Curiosity, Community and Passion: Essential Ingredients for Success with Nobel Prize Winner Dr. Lou Ignarro

Curiosity, Community and Passion: Essential Ingredients for Success with Nobel Prize Winner Dr. Lou Ignarro

If your 13-year-old’s favorite pastime is building bombs and fireworks, you might be a little (or a lot) concerned. You may start to worry about budding behavioral issues or the state of their mental health. Just remember this: Your child’s bizarre interests may indicate a highly creative, scientific mind rather than an issue that needs fixing. 

“I made my first firecracker, which was successful, and then I graduated from there and made a larger, more powerful firecracker,” explains Nobel Prize winner Dr. Lou Ignarro lightheartedly in his recent conversation with Brilliant Thoughtshost Tristan Ahumada. “And my passion for that kind of chemistry never waned, never disappeared.”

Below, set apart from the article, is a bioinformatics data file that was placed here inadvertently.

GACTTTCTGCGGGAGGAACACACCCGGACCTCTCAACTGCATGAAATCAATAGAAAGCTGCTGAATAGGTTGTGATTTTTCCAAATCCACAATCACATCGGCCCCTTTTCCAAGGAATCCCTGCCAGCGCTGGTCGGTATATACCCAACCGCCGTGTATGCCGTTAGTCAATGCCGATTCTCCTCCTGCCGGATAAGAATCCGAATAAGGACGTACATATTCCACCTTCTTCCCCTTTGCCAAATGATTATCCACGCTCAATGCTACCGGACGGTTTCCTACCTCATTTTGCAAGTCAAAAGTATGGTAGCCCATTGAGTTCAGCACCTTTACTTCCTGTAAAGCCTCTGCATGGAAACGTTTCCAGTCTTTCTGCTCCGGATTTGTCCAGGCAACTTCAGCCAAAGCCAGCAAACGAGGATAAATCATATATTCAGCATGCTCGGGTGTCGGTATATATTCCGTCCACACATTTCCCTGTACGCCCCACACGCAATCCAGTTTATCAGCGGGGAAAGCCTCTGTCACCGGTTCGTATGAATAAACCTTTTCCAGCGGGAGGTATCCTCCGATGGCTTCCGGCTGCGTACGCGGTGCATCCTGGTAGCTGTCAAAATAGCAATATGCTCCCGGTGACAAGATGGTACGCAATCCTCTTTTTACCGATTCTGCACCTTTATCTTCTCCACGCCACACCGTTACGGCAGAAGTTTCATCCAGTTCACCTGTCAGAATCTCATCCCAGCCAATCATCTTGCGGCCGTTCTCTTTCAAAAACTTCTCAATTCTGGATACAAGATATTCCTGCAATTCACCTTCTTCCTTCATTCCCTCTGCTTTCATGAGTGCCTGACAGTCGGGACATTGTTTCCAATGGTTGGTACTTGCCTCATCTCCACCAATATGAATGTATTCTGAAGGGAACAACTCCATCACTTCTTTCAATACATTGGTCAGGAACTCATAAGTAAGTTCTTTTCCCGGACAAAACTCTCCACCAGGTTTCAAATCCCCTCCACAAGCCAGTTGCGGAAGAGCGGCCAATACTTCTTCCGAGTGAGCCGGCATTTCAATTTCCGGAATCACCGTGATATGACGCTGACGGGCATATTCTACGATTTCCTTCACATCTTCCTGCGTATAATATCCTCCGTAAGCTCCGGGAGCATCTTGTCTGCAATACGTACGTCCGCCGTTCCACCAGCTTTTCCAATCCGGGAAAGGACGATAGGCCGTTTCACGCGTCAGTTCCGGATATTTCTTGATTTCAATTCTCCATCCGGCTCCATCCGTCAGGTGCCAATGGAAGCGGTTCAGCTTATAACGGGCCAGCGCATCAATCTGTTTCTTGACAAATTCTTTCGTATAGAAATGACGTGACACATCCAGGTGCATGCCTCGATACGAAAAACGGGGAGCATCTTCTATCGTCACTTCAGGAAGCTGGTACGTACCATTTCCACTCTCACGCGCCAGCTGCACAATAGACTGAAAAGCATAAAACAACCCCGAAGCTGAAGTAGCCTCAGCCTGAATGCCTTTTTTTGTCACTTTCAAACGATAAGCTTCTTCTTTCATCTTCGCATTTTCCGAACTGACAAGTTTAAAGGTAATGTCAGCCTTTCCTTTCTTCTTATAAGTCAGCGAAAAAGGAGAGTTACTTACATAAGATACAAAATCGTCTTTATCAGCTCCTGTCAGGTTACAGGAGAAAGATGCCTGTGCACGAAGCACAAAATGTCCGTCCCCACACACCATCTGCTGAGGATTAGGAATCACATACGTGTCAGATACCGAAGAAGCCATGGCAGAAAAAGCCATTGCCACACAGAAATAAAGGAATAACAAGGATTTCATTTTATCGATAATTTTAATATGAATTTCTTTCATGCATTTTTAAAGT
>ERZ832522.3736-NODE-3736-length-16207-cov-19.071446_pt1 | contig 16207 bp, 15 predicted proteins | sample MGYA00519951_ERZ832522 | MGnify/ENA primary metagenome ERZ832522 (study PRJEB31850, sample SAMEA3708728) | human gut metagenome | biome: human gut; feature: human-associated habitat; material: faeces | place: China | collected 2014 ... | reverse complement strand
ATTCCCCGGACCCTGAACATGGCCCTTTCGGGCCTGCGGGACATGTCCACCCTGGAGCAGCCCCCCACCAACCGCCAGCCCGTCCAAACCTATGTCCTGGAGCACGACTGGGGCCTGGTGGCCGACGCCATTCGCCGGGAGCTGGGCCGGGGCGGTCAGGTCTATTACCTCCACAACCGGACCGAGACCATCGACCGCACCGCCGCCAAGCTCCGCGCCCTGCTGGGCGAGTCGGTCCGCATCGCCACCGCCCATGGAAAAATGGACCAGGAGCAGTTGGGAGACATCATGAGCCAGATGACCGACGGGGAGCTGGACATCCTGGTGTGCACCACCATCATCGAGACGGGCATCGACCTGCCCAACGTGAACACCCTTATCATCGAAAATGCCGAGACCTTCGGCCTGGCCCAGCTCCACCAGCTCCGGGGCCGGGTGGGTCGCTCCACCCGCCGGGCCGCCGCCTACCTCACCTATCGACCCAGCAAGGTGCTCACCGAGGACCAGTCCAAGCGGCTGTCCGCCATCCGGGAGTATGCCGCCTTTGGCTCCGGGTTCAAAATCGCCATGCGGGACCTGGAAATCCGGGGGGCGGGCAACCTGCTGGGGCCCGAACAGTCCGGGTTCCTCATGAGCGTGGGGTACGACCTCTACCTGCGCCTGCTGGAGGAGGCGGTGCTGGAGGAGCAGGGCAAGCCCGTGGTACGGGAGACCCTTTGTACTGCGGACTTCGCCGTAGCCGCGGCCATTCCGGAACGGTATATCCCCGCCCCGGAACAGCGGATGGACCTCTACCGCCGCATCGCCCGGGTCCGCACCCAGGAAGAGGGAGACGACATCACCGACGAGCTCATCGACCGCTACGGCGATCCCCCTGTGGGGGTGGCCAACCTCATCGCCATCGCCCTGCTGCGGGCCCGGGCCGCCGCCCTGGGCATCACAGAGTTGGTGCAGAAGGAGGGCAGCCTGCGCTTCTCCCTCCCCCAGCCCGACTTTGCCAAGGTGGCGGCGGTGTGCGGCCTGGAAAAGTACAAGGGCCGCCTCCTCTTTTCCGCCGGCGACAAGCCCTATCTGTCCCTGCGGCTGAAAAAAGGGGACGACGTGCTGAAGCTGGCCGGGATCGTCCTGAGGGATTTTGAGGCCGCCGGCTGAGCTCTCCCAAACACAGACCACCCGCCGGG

Now retired, Ignarro recently published a book called Dr. NO: The Discovery That Led to a Nobel Prize and Viagra. It details not only his critical research into nitric oxide and how it led to the development of many pharmaceuticals, including Viagra, but also the critical insights he gleaned along his journey.

Curiosity fuels discovery.

“Even though I have been retired from my basic scientific research for about six or seven years, the curiosity never leaves me,” says Ignarro. “I’m always saying to myself, ‘Oh, darn it, if I had an active laboratory again, this is what I would do,’ and every day I come up with a new idea.”